Embryonic Stem Cell Research - Ferrari Life
 
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post #1 of 15 Old 02-25-2009, 07:12 PM Thread Starter
 
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Embryonic Stem Cell Research

I recently went to an Honors Symposium on embryonic stem cell research, and I was curious to what people though about it. It got pretty bitter between the Professors, but I'm sure that won't happen here.

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post #2 of 15 Old 02-25-2009, 08:45 PM
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Stem cell research is definately beyond my knowledge and expertise so I cannot speak with any resemblance of an understanding of the issues. In my ignorance, I don't have a problem with it. From my understanding they can now draw the stem cells without destroying the embryo. So what's the problem?

Even if the embryo is destroyed, it is just tissue until it has a brain. In spite of what the Catholic church says. Those are my opinions. Are you destroying human life with this research? Well in America abortion is legal therefore America can have no legal objection to embryotic stem cell research. Might cure cancer? Sure, go ahead.

It's like the chicken and the egg. An egg has the potential to be a chicken, but it doesn't look like a chicken, it doesn't sound like a chicken and it doesn't taste like a chicken. People probably wouldn't crave an omlette if you said it was made with embryotic chickens. I know the egg needs to be fertilized to actually become an embryo but that raises a new question. When does an egg actually become a chicken?

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post #3 of 15 Old 02-25-2009, 10:07 PM
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Tony chiming in here with the Catholic viewpoint:

First, I read in a few places in the past couple of years that they can get "better" stem cells from the umbilical cord. I also heard something about wealthy people paying big money to have their newborns' umbilical stem cells frozen/preserved/whatever in case they lose a limb later on, in the hopes of growing a new one. Something like that. I admit my relative ignorance beyond the above. In a nutshell, I've heard and read the argument a few times now from different sources that embryonic stem cell research probably isn't necessary; other stem cells work.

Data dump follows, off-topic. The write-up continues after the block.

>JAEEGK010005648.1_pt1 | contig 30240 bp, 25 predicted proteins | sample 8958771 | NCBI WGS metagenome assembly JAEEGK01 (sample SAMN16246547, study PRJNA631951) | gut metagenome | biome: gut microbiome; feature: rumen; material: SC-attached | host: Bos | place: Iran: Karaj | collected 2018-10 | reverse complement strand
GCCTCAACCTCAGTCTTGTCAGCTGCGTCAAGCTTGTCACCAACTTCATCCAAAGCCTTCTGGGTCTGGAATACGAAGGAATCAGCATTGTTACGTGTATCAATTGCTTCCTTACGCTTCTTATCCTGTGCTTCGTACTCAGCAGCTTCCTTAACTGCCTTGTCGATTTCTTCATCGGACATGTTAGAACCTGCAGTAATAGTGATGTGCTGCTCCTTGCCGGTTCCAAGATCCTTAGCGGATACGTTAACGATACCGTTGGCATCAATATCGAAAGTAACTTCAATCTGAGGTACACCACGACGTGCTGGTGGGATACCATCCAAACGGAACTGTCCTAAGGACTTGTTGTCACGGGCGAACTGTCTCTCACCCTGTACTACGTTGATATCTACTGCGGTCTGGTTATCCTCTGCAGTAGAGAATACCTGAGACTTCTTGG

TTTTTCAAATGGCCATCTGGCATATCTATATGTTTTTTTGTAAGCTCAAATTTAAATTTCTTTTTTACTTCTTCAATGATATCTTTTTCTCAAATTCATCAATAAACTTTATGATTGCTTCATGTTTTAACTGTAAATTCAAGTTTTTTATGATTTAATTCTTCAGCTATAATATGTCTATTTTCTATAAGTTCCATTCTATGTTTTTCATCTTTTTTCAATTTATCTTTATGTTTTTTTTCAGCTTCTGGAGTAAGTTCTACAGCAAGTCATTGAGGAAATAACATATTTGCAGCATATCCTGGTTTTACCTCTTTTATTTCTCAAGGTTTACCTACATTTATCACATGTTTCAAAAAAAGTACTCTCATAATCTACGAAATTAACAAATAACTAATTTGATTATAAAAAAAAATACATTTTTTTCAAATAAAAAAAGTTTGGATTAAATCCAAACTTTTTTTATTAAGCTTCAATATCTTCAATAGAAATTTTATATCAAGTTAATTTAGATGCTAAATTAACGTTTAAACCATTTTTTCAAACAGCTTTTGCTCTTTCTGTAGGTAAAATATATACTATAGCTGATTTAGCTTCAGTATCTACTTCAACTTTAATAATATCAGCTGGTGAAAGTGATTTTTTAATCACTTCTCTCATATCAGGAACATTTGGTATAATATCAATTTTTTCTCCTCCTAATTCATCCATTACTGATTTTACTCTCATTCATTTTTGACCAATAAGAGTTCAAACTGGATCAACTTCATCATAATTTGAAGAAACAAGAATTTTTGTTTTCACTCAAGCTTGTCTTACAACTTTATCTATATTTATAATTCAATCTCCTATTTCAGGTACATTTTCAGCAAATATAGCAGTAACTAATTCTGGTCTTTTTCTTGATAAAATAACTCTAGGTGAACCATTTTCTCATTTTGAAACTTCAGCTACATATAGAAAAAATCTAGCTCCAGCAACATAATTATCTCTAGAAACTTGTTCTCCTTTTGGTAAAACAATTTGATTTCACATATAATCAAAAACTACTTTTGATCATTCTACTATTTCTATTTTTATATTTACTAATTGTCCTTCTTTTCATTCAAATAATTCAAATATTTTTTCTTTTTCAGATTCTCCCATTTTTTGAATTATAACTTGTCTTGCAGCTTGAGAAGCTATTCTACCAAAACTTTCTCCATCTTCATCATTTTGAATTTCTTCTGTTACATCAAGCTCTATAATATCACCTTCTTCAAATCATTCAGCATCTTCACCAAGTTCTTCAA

Now, for a little Catholic Church teaching, since it was brought up:

Let's start with the simle question of "When does 'it' become a human life?"

Let's answer that with more questions:

When can it survive outside of the mother?
When does it have a heart beat?
When does it have brain waves?
When does it have its own, unique, complete DNA? Let me answer this last one: DAY ONE

So, this cell is 1) human (it's not dog or fish, it's human), 2) alive (showing all the functions of life), and 3) has its own unique DNA (not part of the mother's body). After all, we use DNA as the single absolute identifier of people in every other realm of society!

So if it's not a human being, what is it?

Let me also add the spiritual element: Catholics (and most other religions and millions of non-religious) believe that humans have a spiritual element (i.e. a soul). Obviously, any super-intelligent athiest out there can say, "well, I can't see it or detect it with this measuring equipment, so I don't believe it exists." Well, that's fine for you, but your not believing that something exists is no more valid than another's believing that it does. Nor are you proving the nonexistence of it by failing to measure or record it. In reality, there is much more evidence of all kinds -- not just certain types of scientific evidence -- to suggest the existence of the soul rather than the lack thereof. But some people think they have it all figured out -- they have no faith, and thus they think they're soooooo smart -- "Ha ha! I see no God, therefore there must be no God! I am such an intellectual! I am sooo much smarter than you foolish peons who believe in nonsense . . . you must only do it to fulfill a need for purpose/hope/existence/etc." . . . whatever.